Adidas has shelved plans to release a pair of trainers with bright orange "shackles" that fit around the wear's ankles.
The JS Roundhouse Mids, which were set to hit shelves in August, were debuted on the Adidas Originals Facebook page on June 14.
There was an immediate backlash however, with several message boards and blogs likening the "bracelets" to the shackles worn by black slaves in 19th century America, as well as today's prison restraints.
A sales strap for the shoes, designed by Jeremy Scott, read: “Got a sneaker game so hot you lock your kicks to your ankles?”
Over 2,000 Facebook comments were left yesterday, with many calling the design “offensive”, “ignorant”, claiming the company has “sunk to new lows” and branding the shoes “slavewear”.
Initially, Adidas defended the design, with a spokesman telling Huffington Post UK:
The design of the JS Roundhouse Mids is about nothing more than the designer, Jeremy Scott's, outrageous and unique take on fashion and has nothing to do with slavery. Jeremy Scott is renowned as a designer whose style is quirky and lighthearted, and his previous shoe designs for adidas Originals have, for example, included panda heads and Mickey Mouse. Any suggestion that this is linked to slavery is untruthful.
But now the company made an abrupt U-turn and has pulled the plug on the shoes.
A new statement said:
The design of the JS Roundhouse Mid is nothing more than the designer Jeremy Scott's outrageous and unique take on fashion and has nothing to do with slavery. Since the shoe debuted on our Facebook page ahead of its market release in August, Adidas has received both favorable and critical feedback. We apologise if people are offended by the design and we are withdrawing our plans to make them available in the marketplace.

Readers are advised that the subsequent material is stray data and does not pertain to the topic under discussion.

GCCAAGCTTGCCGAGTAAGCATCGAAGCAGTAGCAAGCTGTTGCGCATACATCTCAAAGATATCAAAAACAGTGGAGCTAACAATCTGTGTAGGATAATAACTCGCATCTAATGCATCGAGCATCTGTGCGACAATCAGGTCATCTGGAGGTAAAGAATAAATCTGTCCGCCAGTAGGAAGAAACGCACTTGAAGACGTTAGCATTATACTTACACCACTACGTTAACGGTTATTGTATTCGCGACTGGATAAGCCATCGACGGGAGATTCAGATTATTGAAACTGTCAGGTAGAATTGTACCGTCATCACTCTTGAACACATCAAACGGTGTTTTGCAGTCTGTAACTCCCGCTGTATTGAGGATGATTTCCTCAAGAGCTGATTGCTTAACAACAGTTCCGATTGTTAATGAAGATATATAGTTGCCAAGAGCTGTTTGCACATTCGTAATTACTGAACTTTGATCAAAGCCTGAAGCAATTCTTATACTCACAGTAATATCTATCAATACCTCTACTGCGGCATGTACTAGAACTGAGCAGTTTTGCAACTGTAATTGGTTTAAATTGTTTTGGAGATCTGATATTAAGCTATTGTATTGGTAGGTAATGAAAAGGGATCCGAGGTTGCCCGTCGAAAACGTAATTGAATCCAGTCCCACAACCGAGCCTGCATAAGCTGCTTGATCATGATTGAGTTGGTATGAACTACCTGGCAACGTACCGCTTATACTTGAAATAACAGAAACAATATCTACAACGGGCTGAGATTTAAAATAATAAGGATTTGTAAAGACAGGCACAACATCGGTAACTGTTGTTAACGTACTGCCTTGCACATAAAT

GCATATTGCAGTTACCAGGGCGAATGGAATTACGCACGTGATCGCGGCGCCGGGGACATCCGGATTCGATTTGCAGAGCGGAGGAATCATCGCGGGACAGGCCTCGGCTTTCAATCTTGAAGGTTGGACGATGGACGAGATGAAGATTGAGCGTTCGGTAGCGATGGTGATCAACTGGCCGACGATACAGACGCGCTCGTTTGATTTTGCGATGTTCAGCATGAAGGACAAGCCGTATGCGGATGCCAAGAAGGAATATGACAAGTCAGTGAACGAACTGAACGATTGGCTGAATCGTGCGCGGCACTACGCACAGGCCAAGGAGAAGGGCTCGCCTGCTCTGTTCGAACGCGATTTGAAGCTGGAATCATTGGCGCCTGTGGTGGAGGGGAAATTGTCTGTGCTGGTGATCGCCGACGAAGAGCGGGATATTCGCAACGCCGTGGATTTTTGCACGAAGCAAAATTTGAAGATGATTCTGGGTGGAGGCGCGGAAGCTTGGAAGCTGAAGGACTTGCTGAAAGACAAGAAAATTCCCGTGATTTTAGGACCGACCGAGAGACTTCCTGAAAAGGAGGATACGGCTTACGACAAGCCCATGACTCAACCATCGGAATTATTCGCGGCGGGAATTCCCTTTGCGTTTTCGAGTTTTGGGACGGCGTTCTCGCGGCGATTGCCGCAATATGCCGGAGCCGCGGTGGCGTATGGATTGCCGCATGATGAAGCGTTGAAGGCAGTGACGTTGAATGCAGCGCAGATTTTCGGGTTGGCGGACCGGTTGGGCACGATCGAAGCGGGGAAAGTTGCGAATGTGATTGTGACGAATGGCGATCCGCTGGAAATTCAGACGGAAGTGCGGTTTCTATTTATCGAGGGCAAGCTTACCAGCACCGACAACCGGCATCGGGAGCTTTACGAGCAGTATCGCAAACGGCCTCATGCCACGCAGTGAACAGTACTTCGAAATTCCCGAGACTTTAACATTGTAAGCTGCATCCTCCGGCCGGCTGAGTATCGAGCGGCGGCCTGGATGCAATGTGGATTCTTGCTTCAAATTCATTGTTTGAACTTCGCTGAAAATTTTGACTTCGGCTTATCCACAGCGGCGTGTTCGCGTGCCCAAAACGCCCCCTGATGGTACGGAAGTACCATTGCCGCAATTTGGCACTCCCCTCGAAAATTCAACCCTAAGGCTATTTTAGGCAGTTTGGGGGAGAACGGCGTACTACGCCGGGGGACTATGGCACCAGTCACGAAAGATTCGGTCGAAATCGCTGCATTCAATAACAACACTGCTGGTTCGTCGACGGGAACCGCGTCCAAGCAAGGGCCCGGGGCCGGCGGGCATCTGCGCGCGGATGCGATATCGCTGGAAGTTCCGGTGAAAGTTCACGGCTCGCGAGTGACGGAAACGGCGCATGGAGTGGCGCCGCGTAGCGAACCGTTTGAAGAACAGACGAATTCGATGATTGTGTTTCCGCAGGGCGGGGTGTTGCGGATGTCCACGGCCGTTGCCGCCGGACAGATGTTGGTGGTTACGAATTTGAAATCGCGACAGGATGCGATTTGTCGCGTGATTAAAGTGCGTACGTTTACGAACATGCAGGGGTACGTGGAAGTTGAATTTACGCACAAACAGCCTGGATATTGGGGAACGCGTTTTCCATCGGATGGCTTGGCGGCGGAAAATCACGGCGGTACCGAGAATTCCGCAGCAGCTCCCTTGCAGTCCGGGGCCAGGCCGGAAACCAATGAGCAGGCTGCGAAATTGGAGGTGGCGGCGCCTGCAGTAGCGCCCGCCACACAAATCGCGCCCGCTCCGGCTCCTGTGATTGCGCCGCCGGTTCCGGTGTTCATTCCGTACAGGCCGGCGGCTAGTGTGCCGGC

The image of the shoes has also been removed from the Adidas Originals Facebook page, where reader Kay Tee had commented: “It’s offensive and inappropriate in many ways. Not to mention ugly.
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"Regardless if the company was saying the shoes are so hot you have to chain them to you, or they were capitalising on the whole prison style popularity, corporate business has a social responsibility above all to consider these perceptions before releasing a product like this.
“How would a Jewish person feel if Nike decided to have a shoe with a swastika on it and tried to claim it was OK in the name of fashion?”
However, Yali Weiss pointed out: “Not everything with a chain is related to slavery”, although another commenter ominously warned: “Those who don’t know their history are doomed to repeat it”.
Bloggers also reacted to the shoes, with Indie Wire’s Tambay asking if they were: “Maybe inspired by ‘slave-movie-fever’ perhaps?
“Or is this just entirely unintentional on Adidas’ part, although ignorant of what the design of these new kicks might suggest to some? Or not even worth discussing?”
Writing for Your Black World, Dr Boyce Watkins, who also blogs for Huffington Post, said: “Shackles… the stuff that our ancestors wore for 400 years while experiencing the most horrific atrocities imaginable, most of which were never documented in the history books and kept away from you in the educational system, all so you would be willing to put shackles on your ankles today and not be so sensitive about it.”
While accepting that some would accuse him of overreacting, Dr Watkins, who is a Professor at Syracuse University, adds: “There is always a group of negroes who are more than happy to resubmit themselves to slavery.
“I am offended by these shoes because there is nothing funny about the prison industrial complex, which is the most genocidal thing to happen to the black family since slavery itself.”
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